Distinguished horse trainer Mark Rashid shares his philosophy that horse training should be rooted in compassion and communication. He empowers listeners with techniques to train horses that may have been previously mistreated or misunderstood, embedding the information in amusing stories. The message is clear: Force is never necessary in horse training. A change in perspective and approach may be all that’s needed to transform a problem animal’s attitude. Mike Chamberlain’s genial delivery captures the feel-good spirit of Rashid’s teachings, making it easy to digest the valuable information.
Learn why your problem horse is not a lost cause with helpful tips from an internationally acclaimed trainer.
In A Good Horse Is Never a Bad Color, Mark Rashid continues to share his talent for training horses through communication rather than force. Rashid uses humorous, feel-good stories to relate his techniques of teaching horses by examining their view of the world. This book is a must-have for compassionate horse trainers and owners. Tales of Arabs, appaloosas, and paints - mistrusted and mistreated because of their breed - will give listeners a new perspective on these breeds and others. This new edition features added introductory notes for each chapter that contribute to a better understanding of Rashid’s philosophy and methods.
©2011 Mark Rashid (P)2012 Audible, Inc.
A really easy to understand way to work with our horses. I loved the practical examples and the pure love and understanding of the horse mindset that shines though
Love all of Mark's books. Listening to them while riding a newly broken in horse and the lessons have been invaluable. Loved the stories and the "the old man" and have listened to them all more than once.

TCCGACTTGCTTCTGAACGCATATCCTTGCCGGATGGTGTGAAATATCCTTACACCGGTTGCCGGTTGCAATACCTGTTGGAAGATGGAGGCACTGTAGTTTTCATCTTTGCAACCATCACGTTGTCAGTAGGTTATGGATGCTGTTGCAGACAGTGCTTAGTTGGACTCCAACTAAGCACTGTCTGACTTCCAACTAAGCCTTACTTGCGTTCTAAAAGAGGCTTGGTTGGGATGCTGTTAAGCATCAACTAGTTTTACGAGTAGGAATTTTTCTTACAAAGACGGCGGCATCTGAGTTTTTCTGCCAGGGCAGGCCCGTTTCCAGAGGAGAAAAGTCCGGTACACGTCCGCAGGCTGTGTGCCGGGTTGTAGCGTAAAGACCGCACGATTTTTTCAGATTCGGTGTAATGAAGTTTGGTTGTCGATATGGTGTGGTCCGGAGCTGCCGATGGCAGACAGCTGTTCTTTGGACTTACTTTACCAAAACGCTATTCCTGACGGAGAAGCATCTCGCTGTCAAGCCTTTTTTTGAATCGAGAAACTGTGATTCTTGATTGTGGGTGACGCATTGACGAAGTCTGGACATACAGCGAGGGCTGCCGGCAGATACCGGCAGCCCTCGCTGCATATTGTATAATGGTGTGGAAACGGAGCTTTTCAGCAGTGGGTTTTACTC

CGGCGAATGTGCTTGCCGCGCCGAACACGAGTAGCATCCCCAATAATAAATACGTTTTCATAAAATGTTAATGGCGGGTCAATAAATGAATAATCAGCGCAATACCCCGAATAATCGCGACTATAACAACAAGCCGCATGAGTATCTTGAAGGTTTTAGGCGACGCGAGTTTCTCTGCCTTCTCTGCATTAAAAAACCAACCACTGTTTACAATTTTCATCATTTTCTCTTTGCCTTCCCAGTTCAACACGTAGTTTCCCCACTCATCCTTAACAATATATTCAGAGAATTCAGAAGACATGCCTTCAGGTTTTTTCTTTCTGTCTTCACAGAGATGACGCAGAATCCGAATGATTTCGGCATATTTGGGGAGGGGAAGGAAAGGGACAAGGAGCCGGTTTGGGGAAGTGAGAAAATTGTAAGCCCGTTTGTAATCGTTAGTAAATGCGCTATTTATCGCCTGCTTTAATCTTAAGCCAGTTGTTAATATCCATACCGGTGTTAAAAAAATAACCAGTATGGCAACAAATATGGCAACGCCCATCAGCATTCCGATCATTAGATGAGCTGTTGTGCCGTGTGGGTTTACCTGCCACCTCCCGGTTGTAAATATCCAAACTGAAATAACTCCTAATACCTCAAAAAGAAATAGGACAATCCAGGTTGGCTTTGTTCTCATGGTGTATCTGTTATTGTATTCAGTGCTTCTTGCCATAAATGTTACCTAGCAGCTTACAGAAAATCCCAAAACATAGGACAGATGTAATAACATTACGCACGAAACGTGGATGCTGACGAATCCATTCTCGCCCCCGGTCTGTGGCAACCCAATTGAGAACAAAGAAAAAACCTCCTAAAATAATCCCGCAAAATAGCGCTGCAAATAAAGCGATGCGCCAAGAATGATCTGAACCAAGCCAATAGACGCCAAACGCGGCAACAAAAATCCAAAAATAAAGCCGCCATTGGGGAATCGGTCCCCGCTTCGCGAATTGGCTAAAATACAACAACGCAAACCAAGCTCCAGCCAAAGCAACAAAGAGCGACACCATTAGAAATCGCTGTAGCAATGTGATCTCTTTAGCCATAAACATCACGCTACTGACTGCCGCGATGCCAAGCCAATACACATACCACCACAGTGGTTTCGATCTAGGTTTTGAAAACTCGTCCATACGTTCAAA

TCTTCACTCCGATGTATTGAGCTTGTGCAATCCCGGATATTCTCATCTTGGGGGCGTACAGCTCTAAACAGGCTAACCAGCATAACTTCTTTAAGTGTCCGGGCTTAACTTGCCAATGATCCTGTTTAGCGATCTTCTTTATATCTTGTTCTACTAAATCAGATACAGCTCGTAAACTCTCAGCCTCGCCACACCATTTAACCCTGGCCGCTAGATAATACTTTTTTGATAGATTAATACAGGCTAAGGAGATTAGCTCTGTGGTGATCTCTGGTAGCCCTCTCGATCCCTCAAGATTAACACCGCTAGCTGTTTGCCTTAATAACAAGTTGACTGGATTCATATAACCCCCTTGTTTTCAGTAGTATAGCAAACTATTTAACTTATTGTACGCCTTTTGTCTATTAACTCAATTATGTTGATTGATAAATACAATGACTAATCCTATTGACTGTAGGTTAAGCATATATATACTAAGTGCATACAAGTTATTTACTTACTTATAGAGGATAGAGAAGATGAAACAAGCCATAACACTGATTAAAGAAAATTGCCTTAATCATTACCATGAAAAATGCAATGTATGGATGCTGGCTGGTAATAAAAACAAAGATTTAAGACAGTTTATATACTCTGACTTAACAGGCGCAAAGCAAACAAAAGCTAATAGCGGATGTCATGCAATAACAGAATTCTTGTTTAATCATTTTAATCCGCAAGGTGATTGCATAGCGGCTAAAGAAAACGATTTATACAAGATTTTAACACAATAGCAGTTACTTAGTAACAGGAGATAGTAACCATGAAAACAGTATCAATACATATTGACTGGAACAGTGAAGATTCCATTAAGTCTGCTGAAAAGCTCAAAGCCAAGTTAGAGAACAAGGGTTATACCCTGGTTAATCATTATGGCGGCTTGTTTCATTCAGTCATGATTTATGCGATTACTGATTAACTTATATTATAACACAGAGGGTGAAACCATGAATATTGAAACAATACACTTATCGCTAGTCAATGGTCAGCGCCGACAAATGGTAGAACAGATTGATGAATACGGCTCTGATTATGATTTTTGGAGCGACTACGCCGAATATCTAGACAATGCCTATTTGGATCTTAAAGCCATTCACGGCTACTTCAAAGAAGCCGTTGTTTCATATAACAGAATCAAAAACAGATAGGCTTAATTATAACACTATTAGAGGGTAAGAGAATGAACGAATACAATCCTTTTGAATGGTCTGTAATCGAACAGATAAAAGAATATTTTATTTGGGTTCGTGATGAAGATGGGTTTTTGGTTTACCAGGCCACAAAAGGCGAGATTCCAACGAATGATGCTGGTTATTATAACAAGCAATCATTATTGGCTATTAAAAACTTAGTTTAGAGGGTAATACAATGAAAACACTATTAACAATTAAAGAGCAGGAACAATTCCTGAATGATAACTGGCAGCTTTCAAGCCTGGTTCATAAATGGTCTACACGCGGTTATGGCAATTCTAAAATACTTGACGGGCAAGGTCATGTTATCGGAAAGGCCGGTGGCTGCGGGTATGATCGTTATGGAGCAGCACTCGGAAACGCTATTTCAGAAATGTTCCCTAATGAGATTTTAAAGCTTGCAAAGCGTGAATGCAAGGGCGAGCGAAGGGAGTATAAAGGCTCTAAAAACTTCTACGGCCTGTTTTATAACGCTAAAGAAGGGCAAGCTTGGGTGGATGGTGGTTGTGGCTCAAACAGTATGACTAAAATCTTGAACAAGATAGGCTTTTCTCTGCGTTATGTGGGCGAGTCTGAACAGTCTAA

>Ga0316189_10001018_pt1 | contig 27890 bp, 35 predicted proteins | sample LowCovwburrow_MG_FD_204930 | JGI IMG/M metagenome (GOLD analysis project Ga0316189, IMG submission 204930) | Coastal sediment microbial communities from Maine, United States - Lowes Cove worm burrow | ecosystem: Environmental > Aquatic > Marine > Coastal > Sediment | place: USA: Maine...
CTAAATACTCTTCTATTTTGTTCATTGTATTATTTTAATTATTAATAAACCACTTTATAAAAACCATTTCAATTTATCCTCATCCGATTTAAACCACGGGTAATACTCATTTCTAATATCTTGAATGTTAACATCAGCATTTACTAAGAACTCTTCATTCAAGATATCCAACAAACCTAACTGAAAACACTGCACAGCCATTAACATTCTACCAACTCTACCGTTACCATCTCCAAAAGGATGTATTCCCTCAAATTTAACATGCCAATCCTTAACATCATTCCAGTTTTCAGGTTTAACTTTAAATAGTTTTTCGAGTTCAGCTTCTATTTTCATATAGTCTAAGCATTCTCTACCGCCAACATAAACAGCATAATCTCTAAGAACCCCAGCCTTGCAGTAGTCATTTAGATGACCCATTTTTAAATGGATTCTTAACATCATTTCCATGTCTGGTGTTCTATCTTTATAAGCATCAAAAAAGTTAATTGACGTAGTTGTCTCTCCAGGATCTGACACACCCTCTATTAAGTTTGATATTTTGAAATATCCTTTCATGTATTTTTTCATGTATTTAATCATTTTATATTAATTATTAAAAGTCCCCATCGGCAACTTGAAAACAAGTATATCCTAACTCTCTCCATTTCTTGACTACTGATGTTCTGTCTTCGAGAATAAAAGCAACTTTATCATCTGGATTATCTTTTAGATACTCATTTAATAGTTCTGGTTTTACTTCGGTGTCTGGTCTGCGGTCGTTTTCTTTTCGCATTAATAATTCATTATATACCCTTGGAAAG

I must admit that I would judge a horse because of its breed - I won't anymore :)
The people who read these stories must at one point think to themselves that the people who *should* be reading these stories are the ones that won't. Some of the training methods that some trainers use on horses are horrific.
I can only hope that by reading the stories of very bad training methods that I will catch myself if I ever lose patience, or consider using any type of bad "training" method that Mark Rashid witnessed and tells of in some of his stories.
There's a saying that every choice creates a future, so having learned a few things from the stories in this book, I hope that I will make better choices when with my horses.
The extra attention in this book telling more about "the old man" Walter Pruitt (sp?) was a bonus.
I wish the book would not end. The stories were so good and learned so much on how a horse look's at situation's.Enjoyed each story.How blessed Mark Rashid ,is too experience some one like the old man with so much wisdom with horse's.Thank you for sharimg he's knowledge and wisdom and life's lesson's with horse's
The best part of the book is the beautiful cover photo.I could only listen to small bits at a time. The book is written with incredibly tedious attention to minutae that has nothing to do the title of this book. Plus, the narrator is a "gee whiz" type with a grating voice overperforming a boring story. It will take 5 minutes to hear how "The Old Man" (you will learn to cringe when you get hearing this word over and over and over....lit a cigarette.If you are have a basic knowledge of how to be nice to a horse you are too advanced for this book. It is for someone who has no idea how to be with a horse.Additionally, the book contains several sections about how the author witnessed, but did nothing to help, cruelty to horses ---even 30 minutes of someone misriding a horse he knew. Unbearable
And by the way, if you are expecting to learn something about horses with color, as indicated in the title, you'll be let down. I was hoping to learn more about the various breeds often considered "difficult."
I would love to find a good book on horsemanship that is informative and educational.
Grating, annoying nasal sound and too forced performance. It's as if the whole book is read as an exclamation point. The book is too wordy and includes way too much irrelevant random details. (is there an editor anywhere?)
Remember to thank my horse
This book is actually quite entertaining, but it's also ends up throwing in some stories that teach you why one horse or another was acting weird, gives you more ideas for when you have to deal with unusual behavior from your own horses.
I'd recommend this book for any horse lover, although if you think you have to beat some horses to submission, and are dead-set in this ideal, you may not like this book.
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